85. 85.
    Arai Y, Tadokoro J, Mitani K. Ventricular tachycardia associated with infusion of rituximab in mantle cell lymphoma. Am J Hematol. 2005;78(4):317–8.PubMedGoogle Scholar
  86. 86.
  87. 87.
    Kordelas L, Bauer S, Schuler M, et al. Successful resuscitation of a patient with ventricular fibrillation due to hypomagnesemia under cetuximab therapy. Tumor Diagn Ther. 2014;35:25–7.Google Scholar
  88. 88.
    Orcioulo E, Buda G, Cecconi N, Galimberi S, Versari D, Cervetti G, et al. Unexpected cardiotoxicity in haematological bortezomib treated patients. Br J Haematol. 2007;138(3):396–403.Google Scholar
  89. 89.
    Berenson JR, Jagannath S, Barlogie B, Siegel DT, Alexanian R, Richardson PG, et al. Safety of prolonged therapy with bortezomib in relapsed or refractory multiple myeloma. Cancer. 2005;104(10):2141–8.PubMedGoogle Scholar
  90. 90.
    Xiao Y, Yin J, Wei J, Shang Z. Incidence and risk of cardiotoxicity associated with bortezomib in the treatment of cancer: a systematic review and meta-analysis. PLoS One. 2014;9(1):e87671.PubMedPubMedCentralGoogle Scholar
  91. 91.
    Siegel D, Martin T, Nooka A, Harvey RD, Vij R, Niesvizky R, et al. Integrated safety profile of single-agent carfilzomib: experience from 526 patients enrolled in 4 phase II clinical studies. Haematologica. 2013;98:1753–61.  https://doi.org/10.3324/haematol.2013.089334.PubMedPubMedCentralGoogle Scholar
  92. 92.
    • Atrash S, Tullos A, Panozzo S, et al. Cardiac complications in relapsed and refractory multiple myeloma patients treated with carfilzomib. Blood Cancer J. 2015;5:e272.  https://doi.org/10.1038/bcj.2014.93. This study reports data on patients who developed significant cardiovascular adverse events necessitating hospitalization during the first two cycles of therapy with carfilzomib either alone or with dexamethasone. It also reviews echocardiogram findings before and after treatment as well as BNP measurements. PubMedPubMedCentralGoogle Scholar
  93. 93.
    Papandreou CN, Daliani DD, Nix D, Yang H, Madden T, Wang X, et al. Phase I trial of the proteasome inhibitor bortezomib in patients with advanced solid tumors with observations in androgen-independent prostate cancer. J Clin Oncol. 2004;22:2108–21.PubMedGoogle Scholar
  94. 94.
    Honton B, Despas F, Dumonteil N, Rouvellat C, Roussel M, Carrie D, et al. Bortezomib and heart failure: case-report and review of the French Pharmacovigilance database. Fundam Clin Pharmacol. 2014;28:349–52.PubMedGoogle Scholar
  95. 95.
    Enrico O, Gabriele B, Nadia C, Sara G, Daniele V, Giulia C, et al. Unexpected cardiotoxicity in haematological bortezomib treated patients. Br J Haematol. 2007;138:396–7.PubMedGoogle Scholar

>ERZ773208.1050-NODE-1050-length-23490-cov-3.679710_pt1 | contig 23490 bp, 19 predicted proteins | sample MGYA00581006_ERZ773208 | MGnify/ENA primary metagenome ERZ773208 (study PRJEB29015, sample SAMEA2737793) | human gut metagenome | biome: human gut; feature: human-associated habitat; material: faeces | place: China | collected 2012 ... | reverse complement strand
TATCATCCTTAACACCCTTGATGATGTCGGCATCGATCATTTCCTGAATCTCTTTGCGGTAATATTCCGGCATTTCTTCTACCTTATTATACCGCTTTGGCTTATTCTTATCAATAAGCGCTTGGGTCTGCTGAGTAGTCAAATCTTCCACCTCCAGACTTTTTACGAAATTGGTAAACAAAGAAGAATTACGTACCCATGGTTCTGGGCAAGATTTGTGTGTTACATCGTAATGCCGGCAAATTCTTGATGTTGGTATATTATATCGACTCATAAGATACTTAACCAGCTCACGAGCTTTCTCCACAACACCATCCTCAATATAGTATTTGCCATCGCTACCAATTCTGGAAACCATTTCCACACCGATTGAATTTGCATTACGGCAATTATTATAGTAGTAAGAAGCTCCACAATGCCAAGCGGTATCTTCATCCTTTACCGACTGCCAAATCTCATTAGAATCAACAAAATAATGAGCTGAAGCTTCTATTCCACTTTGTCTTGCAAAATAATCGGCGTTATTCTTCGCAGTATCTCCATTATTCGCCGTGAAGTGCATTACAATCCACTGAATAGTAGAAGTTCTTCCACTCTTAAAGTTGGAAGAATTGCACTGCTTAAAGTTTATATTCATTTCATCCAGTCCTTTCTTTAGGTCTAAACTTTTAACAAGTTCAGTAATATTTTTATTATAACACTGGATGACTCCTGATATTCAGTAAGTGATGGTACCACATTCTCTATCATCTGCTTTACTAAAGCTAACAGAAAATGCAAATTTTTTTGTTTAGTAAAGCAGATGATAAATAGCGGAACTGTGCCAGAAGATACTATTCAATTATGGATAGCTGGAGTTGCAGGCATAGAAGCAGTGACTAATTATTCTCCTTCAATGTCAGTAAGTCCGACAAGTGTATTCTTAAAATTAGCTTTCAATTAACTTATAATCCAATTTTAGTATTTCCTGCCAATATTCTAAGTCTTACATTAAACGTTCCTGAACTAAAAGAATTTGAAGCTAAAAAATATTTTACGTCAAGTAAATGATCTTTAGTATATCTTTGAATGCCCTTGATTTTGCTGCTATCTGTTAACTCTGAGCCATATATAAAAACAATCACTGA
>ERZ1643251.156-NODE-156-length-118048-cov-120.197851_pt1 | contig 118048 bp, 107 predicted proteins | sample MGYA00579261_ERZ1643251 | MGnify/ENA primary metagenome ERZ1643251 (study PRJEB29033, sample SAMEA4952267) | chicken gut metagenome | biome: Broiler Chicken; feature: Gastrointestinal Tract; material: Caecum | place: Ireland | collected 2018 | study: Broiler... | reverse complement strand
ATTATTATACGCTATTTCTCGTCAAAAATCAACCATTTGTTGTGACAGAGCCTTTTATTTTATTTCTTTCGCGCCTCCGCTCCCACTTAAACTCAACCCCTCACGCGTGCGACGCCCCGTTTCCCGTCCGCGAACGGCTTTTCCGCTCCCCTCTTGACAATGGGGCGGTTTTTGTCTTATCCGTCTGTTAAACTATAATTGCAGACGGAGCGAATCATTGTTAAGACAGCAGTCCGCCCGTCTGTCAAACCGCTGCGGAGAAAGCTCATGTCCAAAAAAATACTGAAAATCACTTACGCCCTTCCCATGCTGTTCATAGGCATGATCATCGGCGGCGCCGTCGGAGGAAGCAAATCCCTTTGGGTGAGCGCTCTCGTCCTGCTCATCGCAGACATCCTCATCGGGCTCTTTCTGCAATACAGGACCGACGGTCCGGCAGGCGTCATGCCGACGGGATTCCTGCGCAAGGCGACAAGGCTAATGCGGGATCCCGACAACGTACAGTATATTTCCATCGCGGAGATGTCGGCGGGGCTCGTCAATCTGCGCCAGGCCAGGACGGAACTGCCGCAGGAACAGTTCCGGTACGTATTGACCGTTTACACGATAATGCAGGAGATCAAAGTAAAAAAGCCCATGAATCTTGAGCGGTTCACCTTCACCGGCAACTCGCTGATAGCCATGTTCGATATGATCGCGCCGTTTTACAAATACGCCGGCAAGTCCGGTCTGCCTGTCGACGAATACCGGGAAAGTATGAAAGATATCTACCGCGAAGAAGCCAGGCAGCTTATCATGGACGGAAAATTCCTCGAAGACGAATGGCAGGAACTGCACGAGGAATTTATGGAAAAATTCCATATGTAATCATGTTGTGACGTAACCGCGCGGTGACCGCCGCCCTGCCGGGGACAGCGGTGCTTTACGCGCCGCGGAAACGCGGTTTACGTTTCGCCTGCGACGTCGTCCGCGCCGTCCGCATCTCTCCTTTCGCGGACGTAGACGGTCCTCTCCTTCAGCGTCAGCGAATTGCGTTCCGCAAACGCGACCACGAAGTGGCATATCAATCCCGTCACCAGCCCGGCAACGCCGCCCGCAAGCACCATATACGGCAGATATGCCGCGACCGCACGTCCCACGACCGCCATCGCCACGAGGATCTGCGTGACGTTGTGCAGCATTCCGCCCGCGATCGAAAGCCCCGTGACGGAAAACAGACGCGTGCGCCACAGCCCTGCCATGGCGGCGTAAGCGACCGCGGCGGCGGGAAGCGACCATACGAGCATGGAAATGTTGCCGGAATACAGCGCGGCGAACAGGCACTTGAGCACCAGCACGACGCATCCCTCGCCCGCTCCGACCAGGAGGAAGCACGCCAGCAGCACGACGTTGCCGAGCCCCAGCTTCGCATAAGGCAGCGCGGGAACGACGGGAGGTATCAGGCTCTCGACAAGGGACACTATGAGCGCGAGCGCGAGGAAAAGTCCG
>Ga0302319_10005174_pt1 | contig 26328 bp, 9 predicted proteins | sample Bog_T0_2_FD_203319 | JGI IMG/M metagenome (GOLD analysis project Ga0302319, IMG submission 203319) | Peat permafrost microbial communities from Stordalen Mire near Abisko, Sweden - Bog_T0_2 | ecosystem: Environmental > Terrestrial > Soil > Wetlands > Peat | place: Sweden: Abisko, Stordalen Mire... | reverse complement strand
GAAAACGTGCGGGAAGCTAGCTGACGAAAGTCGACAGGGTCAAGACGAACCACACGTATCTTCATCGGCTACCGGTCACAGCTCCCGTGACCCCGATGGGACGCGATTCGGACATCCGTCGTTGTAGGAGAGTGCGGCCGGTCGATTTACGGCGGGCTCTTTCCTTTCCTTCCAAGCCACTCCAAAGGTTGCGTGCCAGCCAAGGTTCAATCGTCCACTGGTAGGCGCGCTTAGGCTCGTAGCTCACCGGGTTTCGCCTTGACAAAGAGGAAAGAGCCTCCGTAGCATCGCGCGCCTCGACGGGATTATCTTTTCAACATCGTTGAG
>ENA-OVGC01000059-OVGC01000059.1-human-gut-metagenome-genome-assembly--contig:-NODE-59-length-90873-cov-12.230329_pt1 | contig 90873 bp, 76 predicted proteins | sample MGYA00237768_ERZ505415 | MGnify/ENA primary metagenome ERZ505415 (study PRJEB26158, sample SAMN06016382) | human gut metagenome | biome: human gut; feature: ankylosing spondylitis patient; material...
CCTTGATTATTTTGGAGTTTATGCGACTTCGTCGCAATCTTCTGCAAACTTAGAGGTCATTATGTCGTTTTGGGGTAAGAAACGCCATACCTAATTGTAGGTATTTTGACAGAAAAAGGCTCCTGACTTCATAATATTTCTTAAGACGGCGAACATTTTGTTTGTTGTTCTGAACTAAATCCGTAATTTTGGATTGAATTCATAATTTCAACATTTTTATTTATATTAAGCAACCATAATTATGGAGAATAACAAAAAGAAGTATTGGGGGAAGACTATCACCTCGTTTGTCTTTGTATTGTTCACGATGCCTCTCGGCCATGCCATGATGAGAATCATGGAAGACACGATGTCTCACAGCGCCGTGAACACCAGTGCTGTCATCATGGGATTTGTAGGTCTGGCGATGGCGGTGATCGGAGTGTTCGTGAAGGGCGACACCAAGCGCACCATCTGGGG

96. 96.
    Phase 3 study with carfilzomib and dexamethasone versus bortezomib and dexamethasone for relapsed multiple myeloma patients (ENDEAVOR). (http://clinicaltrials.gov/show/NCT01568866).
  97. 97.
    Fahdi IE, Gaddam V, Saucedo JF, Kishan CV, Vyas K, Deneke MG, et al. Bradycardia during therapy for multiple myeloma with thalidomide. Am J Cardiol. 2004;93(8):1052–5.PubMedGoogle Scholar
  98. 98.
    Kaur A, Yu SS, Lee AJ, Chiao TB. Thalidomide-induced sinus bradycardia. Ann Pharmacother. 2003;37:1040–3.PubMedGoogle Scholar
  99. 99.
    Rajkumar SV, Rosinol L, Hussein M, et al. Multicenter, randomized, double-blind, placebo-controlled study of thalidomide plus dexamethasone compared with dexamethasone as initial therapy for newly diagnosed multiple myeloma. J Clin Oncol. 2008;26:2171–7.  https://doi.org/10.1200/JCO.2007.14.1853.PubMedPubMedCentralGoogle Scholar
  100. 100.
    Lenalidomide. FDA package insert. Available at: https://www.accessdata.fda.gov/drugsatfda_docs/label/2017/021880s049lbl.pdf. Accessed 2 May 2017.
  101. 101.
    Shah MH, Binkley P, Chan K, Xiao J, Arbogast D, Collamore M, et al. Cardiotoxicity of histone deacetylase inhibitor depsipeptide in patients with metastatic neuroendocrine tumors. Clin Cancer Res. 2006;12:3997–4003.PubMedGoogle Scholar
  102. 102.
    Noonan AM, Eisch RA, Liewehr DJ, Sissung TM, Venzon DJ, Flagg TP, et al. Electrocardiographic studies of romidepsin demonstrate its safety and identify a potential role for K(ATP) channel. Clin Cancer Res. 2013;19:3095–104.  https://doi.org/10.1158/1078-0432.CCR-13-0109.PubMedGoogle Scholar
  103. 103.
    Piekarz RL, Frye AR, Wright JJ, Steinberg SM, Liewehr DJ, Rosing DR, et al. Cardiac studies in patients treated with depsipeptide FK229, in a phase II trial for T-cell lymphoma. Clin Cancer Res. 2006;12(12):3762–73.PubMedGoogle Scholar
  104. 104.
    Sandor V, Bakke S, Robey RW, Kang MH, Blagosklonny MV, Bender J, et al. Phase I trial of the histone deactylase inhibitor, depsipeptide (FR901228, NSC 630176), in patients with refractory neoplasms. Clin Cancer Res. 2002;8(3):718–28.PubMedGoogle Scholar
  105. 105.
    Rathkopf DE, Picus J, Hussain A, Ellard S, Chi KN, Nydam T, et al. A phase 2 study of intravenous panobinostat in patients with castration-resistant prostate cancer. Cancer Chemother Pharmacol. 2013;72:537–44.  https://doi.org/10.1007/s00280-013-2224-8.PubMedPubMedCentralGoogle Scholar
  106. 106.
    Varricchi G, Galdiero MR, Tocchetti CG. Cardiac toxicity of immune checkpoint inhibitors: cardio-oncology meets immunology. Circulation. 2017;136(21):1989–92.  https://doi.org/10.1161/CIRCULATIONAHA.117.029626.PubMedGoogle Scholar
  107. 107.
    Nishimura H, Okazaki T, Tanaka Y, Nakatani K, Hara M, Matsumori A, et al. Autoimmune dilated cardiomyopathy in PD-1 receptor-deficient mice. Science. 2001;291:319–22.  https://doi.org/10.1126/science.291.5502.319.PubMedGoogle Scholar
  108. 108.